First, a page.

Here are 10 things you should know about George Raft, born 119 years ago today. Raft is arguably as well known today for his association with mobsters as he is for his movies.
Here are 10 things you should know about Paul Muni, born 125 years ago today. The star of stage and screen was celebrated for his versatility; early in his career, some even compared him to Lon Chaney.
Actor George Raft was born George Ranft 115 years ago today in the Hell’s Kitchen section of New York City. Raft is perhaps as well known today for the movie roles he turned down as those he accepted. Here are 10 GR Did-You-Knows:
- His parents were of German descent.
- From his youth, Raft took a great interest in dancing, and his skills as a hoofer would serve him well as he found his way as a performer. In his salad days, he made money performing (and dancing with the lady patrons) at establishments such as Maxim’s, El Fey (with Texas Guinan) and various other night spots.
- He married Grace Mulrooney, who was several years his senior, when he was 22. They separated early on, but never divorced (perhaps because Raft’s family was Catholic), and he supported her until she died in 1970.
- Raft was known to run with a pretty rough crowd. He was childhood friends with gangsters Owney Madden and Bugsy Siegel; Siegel stayed at Raft’s home in Los Angeles when the gangster first moved there.
- Raft reportedly turned down the lead roles in High Sierra (1941), The Maltese Falcon (1941), Casablanca (1942) and Double Indemnity (1944). The first three of those roles proved to be great successes for Humphrey Bogart.
- Raft appeared in Mae West‘s first (Night after Night, 1932) and last (Sextette, 1978) pictures.
- In James Cagney‘s autobiography, the actor wrote that Raft prevented Cagney from being rubbed out by the mob. Cagney was president of the Screen Actors Guild at the time, and the story goes that he was adamant the Mafia wouldn’t become active in the union’s affairs, which was not a popular stance in certain circles.
- Raft was a lifelong baseball fan, attending the World Series for 25 years in a row in the 1930s, ’40s and ’50s.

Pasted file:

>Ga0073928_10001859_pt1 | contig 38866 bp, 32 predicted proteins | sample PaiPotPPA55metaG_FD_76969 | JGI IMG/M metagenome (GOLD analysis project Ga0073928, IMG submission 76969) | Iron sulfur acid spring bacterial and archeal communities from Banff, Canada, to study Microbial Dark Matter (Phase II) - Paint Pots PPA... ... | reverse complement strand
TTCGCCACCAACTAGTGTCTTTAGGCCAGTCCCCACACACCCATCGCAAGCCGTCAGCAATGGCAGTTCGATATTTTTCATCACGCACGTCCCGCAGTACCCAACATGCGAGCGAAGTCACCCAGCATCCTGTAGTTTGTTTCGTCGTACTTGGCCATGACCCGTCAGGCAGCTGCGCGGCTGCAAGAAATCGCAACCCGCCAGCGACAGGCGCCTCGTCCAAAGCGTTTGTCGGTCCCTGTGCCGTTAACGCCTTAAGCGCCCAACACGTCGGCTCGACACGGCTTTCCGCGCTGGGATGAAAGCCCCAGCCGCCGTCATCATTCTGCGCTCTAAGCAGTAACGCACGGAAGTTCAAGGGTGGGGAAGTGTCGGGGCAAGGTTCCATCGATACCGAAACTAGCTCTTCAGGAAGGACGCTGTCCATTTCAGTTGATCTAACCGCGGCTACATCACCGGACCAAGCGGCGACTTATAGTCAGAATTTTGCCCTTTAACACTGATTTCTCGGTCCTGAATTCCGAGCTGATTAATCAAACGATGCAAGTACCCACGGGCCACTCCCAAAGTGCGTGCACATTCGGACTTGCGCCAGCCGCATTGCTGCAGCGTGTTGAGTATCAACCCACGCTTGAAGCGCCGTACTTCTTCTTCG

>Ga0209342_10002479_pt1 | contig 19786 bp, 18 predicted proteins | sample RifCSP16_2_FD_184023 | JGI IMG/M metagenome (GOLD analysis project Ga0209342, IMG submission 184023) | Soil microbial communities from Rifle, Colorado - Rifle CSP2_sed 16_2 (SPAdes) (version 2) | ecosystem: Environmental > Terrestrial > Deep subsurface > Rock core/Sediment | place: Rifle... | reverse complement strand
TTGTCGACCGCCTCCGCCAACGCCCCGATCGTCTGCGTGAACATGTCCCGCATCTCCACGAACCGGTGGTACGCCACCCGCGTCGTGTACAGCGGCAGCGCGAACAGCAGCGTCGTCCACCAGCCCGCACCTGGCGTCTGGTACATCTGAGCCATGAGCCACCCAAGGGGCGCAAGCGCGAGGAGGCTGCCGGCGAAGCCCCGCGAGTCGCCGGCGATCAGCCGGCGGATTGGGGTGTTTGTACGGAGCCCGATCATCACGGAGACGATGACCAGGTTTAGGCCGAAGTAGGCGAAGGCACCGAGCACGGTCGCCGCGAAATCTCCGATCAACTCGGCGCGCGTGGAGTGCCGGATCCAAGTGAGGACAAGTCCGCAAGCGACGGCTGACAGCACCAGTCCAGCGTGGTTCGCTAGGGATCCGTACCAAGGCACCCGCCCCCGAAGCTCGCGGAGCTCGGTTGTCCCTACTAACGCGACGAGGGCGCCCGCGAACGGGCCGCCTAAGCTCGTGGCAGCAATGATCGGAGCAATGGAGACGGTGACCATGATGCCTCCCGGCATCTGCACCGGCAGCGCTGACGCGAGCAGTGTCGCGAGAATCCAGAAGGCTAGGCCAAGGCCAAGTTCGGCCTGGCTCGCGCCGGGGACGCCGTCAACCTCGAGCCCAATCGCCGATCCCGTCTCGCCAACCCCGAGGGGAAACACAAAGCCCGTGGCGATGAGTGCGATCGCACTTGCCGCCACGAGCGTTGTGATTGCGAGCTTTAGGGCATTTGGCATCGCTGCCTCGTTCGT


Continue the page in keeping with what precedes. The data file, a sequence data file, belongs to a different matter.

- As a teen, Raft was a bat-boy for the New York Highlanders (later the Yankees).
- In the late 1950s, Raft worked as a celebrity greeter at the Hotel Capri, a Mafia-owned casino in Havana. He was there in 1959 when rebels stormed Havana to overthrow dictator Fulgencio Batista.
Happy birthday, George Raft, wherever you may be!
Actor Paul Muni was born Meshilem Meier Weisenfreund in what is now the Ukraine 121 years ago today. Here are 10 PM Did-You-Knows:
- Both of his parents were professional actors in the Yiddish theatre.
- Muni grew up speaking Yiddish. When he was seven, his family left Austria-Hungary and settled in Chicago.
- Beginning in 1908, Muni spent four years with New York’s Yiddish Art Theatre before moving on to work for the next 14 years with other Yiddish theatres in NYC.
- His first English-language role—and Broadway debut—was in a 1926 production of a play called We Americans. Though just 31 years of age, Muni portrayed an elderly man.
- Muni began his motion picture career in 1929, but continued to alternate between the Broadway stage and Hollywood.
- Muni, along with James Dean, is one of just two actors to receive an Oscar nomination for his first film role (The Valiant, 1929) and his last (The Last Angry Man, 1959). Muni totaled six Oscar nominations, winning once (Best Actor in a Leading Role for The Story of Louis Pasteur, 1936).
- Muni’s nickname was Munya.
- Muni suffered his entire life with a rheumatic heart.
- Muni turned down the role of Roy Earle in High Sierra (1941). The part eventually went to Humphrey Bogart.
- In 1956, Muni won the Tony Award for Best Actor (Dramatic) for his role as Henry Drummond in the play Inherit the Wind.
Happy birthday, Paul Muni, wherever you may be!